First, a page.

The head and follow through steps are broken up into three sections: Elementary, Intermediate, and Advanced
Place your punting foot on the line, swing your
leg and notice its motion. Your leg should swing effortlessly, like a pendulum,
from your hip to your foot. Swing your leg as high as you can, in a path
anywhere between your kicking eye side and your nose, but never let it cross the
center line of your body while maintaining your balance.
Some things to keep in mind when practicing your follow through.
- Be sure to lock your leg and point your toe at contact.
- Kick straight up through the ball.
Explode your hips up and through down your target line. Your
body position after you have completed the follow through will tell
you a lot about the actual follow through. If your leg
ends up to the left of your line (very common for a right-footed
punter), your body will end up facing that direction after the punt.
The ball will likely have gone in that same direction.
- The two pivot points in this movement are
the knee and hip. These two pivot points must stay forward and
facing down the field during leg swing, lock, and and impact.
- Try to maintain a forward body lean through
as much of the follow through as you can. Extend your leg as
high as possible. The height of your follow through allows you to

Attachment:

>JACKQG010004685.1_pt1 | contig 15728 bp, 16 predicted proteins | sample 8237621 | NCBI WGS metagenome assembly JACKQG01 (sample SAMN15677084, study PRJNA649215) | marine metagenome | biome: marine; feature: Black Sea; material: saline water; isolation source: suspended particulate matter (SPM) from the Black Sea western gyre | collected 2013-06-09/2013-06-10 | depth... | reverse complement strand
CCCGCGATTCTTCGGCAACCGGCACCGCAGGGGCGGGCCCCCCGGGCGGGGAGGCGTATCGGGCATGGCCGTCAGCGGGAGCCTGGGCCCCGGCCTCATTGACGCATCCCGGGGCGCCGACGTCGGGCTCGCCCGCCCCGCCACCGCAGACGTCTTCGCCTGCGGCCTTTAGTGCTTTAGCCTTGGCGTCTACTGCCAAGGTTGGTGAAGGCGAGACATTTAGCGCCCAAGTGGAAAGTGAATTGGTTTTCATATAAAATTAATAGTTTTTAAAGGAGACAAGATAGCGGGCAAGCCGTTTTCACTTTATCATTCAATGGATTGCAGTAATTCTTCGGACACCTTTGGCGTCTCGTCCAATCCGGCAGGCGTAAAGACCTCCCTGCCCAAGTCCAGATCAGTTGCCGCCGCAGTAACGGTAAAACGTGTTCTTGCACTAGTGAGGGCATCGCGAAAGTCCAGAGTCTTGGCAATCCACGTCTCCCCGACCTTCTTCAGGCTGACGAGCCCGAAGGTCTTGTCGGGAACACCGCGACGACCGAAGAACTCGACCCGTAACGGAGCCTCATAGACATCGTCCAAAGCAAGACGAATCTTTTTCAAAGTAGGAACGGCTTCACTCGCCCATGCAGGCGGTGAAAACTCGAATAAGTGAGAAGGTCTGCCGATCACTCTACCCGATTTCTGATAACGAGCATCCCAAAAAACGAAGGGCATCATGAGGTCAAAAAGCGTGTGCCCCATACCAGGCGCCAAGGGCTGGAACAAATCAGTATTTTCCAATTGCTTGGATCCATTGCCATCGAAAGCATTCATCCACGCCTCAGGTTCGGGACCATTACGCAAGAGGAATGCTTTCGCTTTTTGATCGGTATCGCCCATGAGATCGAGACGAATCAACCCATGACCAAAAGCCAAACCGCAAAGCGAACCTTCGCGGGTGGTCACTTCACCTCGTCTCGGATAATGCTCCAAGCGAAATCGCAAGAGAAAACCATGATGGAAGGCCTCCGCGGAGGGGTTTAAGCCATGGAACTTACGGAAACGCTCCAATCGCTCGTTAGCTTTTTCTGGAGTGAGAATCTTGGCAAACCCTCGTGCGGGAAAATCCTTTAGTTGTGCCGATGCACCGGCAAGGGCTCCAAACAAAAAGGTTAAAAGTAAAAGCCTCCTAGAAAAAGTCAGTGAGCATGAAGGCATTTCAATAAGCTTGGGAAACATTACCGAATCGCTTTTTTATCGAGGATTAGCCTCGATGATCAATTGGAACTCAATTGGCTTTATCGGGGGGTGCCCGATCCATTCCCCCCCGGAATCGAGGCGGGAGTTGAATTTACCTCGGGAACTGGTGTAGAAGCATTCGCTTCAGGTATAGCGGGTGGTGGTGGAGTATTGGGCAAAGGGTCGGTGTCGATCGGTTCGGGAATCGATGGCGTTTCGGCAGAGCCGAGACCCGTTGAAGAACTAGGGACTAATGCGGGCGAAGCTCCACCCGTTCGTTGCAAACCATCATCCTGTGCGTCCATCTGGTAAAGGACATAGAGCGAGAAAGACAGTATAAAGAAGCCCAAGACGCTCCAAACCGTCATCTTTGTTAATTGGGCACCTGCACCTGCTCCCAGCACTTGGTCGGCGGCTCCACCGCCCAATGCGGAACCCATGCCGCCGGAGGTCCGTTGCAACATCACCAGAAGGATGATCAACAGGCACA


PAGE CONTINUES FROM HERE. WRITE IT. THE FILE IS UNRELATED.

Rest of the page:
fully extend and accelerate up and through the ball. Perhaps the
greatest punter to play the game, Ray Guy, extended his foot above his
head in a perfectly straight line up from his right hip. A nice follow
through can make a punt a beautiful work of art. A great follow
through requires a lot of flexibility. The necessary flexibility
can be attained with a good stretching program, which is available in
the members section of this site...
To read more about Head and Follow Through, view specific drills and exercises, and view a year-long workout calendar, signup for a Premium membership...
|As a former NFL player myself, and a father of two sons who earned D-1 football scholarships as kickers, I wanted to compliment Tommy on an outstanding teaching video. It is a very strong tape that is focused on instruction as opposed to the living testimonials that other former players or coaches have put out. Very nice work!|
-- A. Leavitt
Doug and Tommy's Frequently Asked Questions: "I have been kicking lately and seen that something just isn't right. My steps are the same, but my point of contact on the ball changes from kick to kick. On kick the ball might be on my ankle, and then the next time it might be on my toe. Then I will have a series of kicks where I hit the sweet spot. What are some things I can do to improve my contact?" -- Click here to read our answer